A bracket, generally indicated at 45, surrounds and is secured to the hexagonal union nut 41 by means of which the solenoid .21 is secured to the upper side of the valve body. This bracket 45 is particularly illustrated in Figure 4., and may comprise a single-piece band bent to form a substantially hexagonal loop 48 of a size to surround and closely fit the nut 41. The band is turned outwardly at the end of the loop and apertured to receive the clamp bolt 49 which extends through an aperture provided in the intermediate portion of the strip and is threaded through a nut 50 to clamp the loop firmly about the nut 41 The opposite end of the strip is bent to form a cylindrical eye 5|.

An angle bracket 52 is secured to the inner side of the furnace wall near the upper end of the furnace and immediately below the grill [3 in position such that one leg 53 of the bracket projects inwardly of the furnace wall. This leg 53 is provided with an aperture 54, and an aperture is provided in the furnace wall below the bracket 52.

A flexible tube 56 is secured at its upper end to the bracket 52 by a fitting 51 which extends through the aperture 54 in the bracket leg 53 and is clamped to this bracket leg, and this tube is clamped near its lower end in the eye 5! of the bracket 46. A flexible strand 55 extends through the tube 56 and is slidable therein. This strand passes at its lower end through the aperture in the free end of lever 44, and is secured to the free end of the lever by suitable means, such as the knot 59 or by being soldered 0r brazed to the lever. A pull knob issecured to the upper end of the flexible strand 53 and may have a stem which is slidable in the fitting 51 and may be frictionally engaged with the fitting at various positions relative thereto by rotating the knob. The frictional engagement between the stem and fitting is had by means of a well-known type of fitting 51 wherein a tapered, slotted nut threaded into a tapered socket has a squared opening receiving a squared stem of the knob 59. As fiexible cable locks of this character are well known to the art, a detailed description thereof is considered unnecessary for the purposes of the present disclosure.

With the above-described arrangement, when it is desired to open the fuel-control valve I8 and maintain this valve open independently of the operation of the solenoid 21, the grill I3 is raised and the knob 60 is pulled upwardly, thereby bringing the lever 44 into contact with the push button 35 and forcing the plunger 3| inwardly of the valve housing to move the valve head 25 away from the partition 23. The valve may be maintained in this open position by the friction between the flexible strand 58 and the flexible tube 55, or the strand may be locked against movement by rotating the pull knob 69, as indicated above. When it is desired to return the fuel-control valve to automatic operation, the pull knob is first rotated, if necessary, to release the strand, and is then pushed down to move the lever 44 in a direction away from the push button 35. When the lever 44 is used to open the valve, the push button is not rotated, and the pin 34 thus does not, at any time, engage the inner end of the cylinder 39, but is, at all times, in alignment with the notches 33.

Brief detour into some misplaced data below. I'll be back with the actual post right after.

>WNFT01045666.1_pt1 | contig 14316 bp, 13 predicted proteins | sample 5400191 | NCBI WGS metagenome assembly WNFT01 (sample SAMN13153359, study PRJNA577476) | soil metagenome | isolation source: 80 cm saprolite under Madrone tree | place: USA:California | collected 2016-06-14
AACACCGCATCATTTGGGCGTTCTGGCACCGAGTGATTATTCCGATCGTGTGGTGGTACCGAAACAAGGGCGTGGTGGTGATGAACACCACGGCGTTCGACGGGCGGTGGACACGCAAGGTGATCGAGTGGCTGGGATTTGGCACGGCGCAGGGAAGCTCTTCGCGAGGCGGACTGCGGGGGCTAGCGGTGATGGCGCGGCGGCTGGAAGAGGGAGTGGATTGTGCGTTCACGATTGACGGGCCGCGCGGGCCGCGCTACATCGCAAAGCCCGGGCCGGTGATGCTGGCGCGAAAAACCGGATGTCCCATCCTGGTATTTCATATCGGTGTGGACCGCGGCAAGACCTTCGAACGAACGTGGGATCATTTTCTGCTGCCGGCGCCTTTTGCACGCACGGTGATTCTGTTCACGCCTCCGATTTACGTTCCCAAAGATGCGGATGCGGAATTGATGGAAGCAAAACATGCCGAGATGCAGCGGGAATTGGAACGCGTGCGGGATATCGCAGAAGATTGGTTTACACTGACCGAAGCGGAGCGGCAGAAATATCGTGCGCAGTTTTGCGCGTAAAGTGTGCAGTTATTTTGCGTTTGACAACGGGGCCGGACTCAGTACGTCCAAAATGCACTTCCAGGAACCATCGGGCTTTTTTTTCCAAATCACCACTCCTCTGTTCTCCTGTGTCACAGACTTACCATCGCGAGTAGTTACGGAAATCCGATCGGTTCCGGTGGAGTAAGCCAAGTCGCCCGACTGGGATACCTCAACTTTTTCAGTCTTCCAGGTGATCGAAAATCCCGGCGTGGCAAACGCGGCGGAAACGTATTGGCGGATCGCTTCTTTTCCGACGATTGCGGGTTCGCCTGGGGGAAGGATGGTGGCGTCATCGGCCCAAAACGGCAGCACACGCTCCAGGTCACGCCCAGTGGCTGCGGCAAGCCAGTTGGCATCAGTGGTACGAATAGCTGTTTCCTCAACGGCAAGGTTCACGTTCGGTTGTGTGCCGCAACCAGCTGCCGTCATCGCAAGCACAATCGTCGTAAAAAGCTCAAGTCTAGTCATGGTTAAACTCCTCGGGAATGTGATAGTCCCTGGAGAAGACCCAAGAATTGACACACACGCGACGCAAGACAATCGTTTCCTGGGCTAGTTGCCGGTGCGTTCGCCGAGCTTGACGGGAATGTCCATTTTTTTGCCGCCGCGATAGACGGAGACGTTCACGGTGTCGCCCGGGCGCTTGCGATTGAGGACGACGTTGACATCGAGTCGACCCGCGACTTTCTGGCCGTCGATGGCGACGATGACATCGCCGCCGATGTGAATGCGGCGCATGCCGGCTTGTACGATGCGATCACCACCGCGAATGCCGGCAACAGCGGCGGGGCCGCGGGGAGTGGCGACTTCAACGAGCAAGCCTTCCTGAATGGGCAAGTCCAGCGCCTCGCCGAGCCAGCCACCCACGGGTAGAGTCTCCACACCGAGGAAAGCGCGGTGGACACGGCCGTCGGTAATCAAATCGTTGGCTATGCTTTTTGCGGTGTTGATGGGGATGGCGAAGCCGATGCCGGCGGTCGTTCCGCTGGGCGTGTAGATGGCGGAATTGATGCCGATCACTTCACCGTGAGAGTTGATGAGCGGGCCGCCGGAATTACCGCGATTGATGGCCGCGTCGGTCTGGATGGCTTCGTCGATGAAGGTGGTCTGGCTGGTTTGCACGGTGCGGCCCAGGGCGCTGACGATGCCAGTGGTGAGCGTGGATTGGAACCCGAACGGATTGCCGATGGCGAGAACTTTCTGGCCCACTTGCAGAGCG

The invention may be embodied in other specific forms without departing from the spirit or essential characteristics thereof. The present embodiment is, therefore, to be considered in all respects as illustrative and not restrictive, the

scope of the invention being indicated by the api pended claims rather than by the foregoing description, and all changes which come within the meaning and range of equivalency of the claims are, therefore, intended to be embraced therein.

What is claimed is:

1. In combination with an automatic fuel valve including a hollow valve body having oppositely disposed inlet and outlet fittings thereon and a partition disposed between said fittings and provided with an opening, a plunger disposed in said body in alignment with the opening in said partition, a valve head on one end of said plunger seating in said opening to close the valve, spring means resiliently urging said plunger and valve head to v-alve closing position, electric solenoid means mounted on said body and connected to said plunger to move said plunger and valve head to valve opening position against the force of said spring means, a guide secured in said body at the side of said partition remote from said plunger and having a bore therethrough in alignment with said plunger, said body having an aperture in registry with said bore, and a stem extending through said bore and the aperture in said body and bearing at its inner end against said valve head to move the latter to valve opening position against the force of said spring means in response to inwardly directed pressure on the outer end of said stem, means for maintaining the valve open comprising a first bracket mounted on one of said fittings and having an arm terminating near the outer end of said stem, a lever pivotally connected at one end to said arm at the distal end of the latter and in engagement intermediate its length with the outer end of said stem, a second bracket secured to said valve body and having an outwardly projecting arm terminating adjacent the other end of said lever, a flexible tube secured near one end to the distal end of the arm of said second bracket, a flexible strand extending through said tube and secured at one end to said other end of the lever, said strand being slidable in said tube against frictional resistance, and a pull knob secured to said strand at the other end of the latter for moving said lever to exert valve opening pressure on the outer end of said stem.